Aside from being very anxiety producing for everyone, the bar exam can also be triggering for people who have experienced a variety of traumas. It’s important to spend some time thinking through a process for handling such triggers if you think they may derail your ability to perform on exam day.
People are harmed on the bar. There are accidents, assaults, murders, acts of sexual and intimate partner violence. People’s homes are foreclosed upon. People are wrongly convicted. People are discriminated against. People get divorced and lose custody of their children. There are a number of fact patterns that can remind test takers of traumatic events in their lives, and therefore make it difficult to focus on the task at hand.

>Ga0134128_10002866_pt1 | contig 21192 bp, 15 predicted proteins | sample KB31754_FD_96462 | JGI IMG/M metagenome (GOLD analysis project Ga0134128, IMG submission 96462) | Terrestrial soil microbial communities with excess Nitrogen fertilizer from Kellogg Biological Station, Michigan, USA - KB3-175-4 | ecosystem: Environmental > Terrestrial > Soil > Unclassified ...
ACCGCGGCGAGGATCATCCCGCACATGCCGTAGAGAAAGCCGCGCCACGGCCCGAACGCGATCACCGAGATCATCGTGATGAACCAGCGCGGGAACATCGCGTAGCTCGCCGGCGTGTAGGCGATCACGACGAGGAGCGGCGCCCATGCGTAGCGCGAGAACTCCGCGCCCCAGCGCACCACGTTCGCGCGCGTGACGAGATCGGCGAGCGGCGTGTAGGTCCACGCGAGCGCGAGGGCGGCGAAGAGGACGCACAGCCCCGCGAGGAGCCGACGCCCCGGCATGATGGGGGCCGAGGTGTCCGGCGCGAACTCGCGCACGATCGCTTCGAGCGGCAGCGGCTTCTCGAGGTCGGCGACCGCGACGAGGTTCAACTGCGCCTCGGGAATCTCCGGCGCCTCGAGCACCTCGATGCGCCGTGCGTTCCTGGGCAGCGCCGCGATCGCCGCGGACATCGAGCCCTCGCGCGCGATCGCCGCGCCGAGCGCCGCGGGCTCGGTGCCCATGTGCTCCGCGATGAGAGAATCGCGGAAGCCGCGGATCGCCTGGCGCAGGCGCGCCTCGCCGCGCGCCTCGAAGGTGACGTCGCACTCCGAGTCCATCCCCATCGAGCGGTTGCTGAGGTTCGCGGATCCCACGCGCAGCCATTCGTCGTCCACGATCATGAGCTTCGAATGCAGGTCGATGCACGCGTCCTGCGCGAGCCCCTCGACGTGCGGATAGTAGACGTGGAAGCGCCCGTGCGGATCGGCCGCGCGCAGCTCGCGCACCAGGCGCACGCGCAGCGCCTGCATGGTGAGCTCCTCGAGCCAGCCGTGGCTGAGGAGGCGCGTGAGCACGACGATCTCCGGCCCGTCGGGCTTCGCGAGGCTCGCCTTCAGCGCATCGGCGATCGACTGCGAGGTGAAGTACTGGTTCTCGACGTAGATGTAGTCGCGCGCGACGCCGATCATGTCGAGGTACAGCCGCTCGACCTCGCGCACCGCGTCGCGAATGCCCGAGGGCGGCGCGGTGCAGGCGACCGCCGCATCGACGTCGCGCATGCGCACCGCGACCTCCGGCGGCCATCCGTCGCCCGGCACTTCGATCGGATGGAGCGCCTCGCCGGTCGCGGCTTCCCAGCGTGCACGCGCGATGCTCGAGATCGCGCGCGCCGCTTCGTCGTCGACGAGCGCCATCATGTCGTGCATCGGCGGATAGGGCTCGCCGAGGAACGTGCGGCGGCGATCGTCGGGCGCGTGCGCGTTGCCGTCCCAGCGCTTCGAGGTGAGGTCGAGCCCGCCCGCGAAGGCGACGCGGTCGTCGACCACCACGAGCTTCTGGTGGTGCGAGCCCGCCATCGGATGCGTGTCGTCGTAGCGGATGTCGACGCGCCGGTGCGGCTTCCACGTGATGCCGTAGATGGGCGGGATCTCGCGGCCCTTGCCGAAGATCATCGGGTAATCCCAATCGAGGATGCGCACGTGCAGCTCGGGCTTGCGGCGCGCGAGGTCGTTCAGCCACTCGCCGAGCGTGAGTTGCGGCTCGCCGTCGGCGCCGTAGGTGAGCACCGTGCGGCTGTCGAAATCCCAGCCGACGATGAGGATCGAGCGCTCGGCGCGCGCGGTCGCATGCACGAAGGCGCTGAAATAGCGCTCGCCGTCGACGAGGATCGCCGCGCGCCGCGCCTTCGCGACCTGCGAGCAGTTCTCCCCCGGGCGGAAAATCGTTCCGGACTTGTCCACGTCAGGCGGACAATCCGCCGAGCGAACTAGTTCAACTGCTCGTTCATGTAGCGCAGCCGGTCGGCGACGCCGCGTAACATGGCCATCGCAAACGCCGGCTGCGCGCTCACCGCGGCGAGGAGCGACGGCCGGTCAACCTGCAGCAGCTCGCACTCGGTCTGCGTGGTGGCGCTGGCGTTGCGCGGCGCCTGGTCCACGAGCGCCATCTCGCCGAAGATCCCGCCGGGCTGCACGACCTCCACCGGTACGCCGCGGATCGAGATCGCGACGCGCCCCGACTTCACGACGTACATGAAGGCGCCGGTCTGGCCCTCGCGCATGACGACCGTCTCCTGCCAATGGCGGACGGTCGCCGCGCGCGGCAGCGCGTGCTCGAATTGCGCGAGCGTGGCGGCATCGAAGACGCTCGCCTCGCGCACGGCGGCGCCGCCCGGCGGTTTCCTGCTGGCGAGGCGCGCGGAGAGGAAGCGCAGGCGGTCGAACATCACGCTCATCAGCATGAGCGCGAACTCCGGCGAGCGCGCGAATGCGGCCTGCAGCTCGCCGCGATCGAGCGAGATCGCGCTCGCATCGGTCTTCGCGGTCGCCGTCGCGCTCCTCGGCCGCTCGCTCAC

As with all aspects of bar study, the most important thing is to have a plan. If you know that you will find interacting with a certain type of fact pattern to be emotionally difficult, have a plan for how you will work through it. You may need to get up and walk to the bathroom, you may need to close your eyes for ten seconds, you may need to take a few deep breaths. Your goal is to move through that section of the exam earning as many points as you can, so that you can spend more time elsewhere. Think about whether there are any types of questions that might be triggering for you, and come up with a plan of action.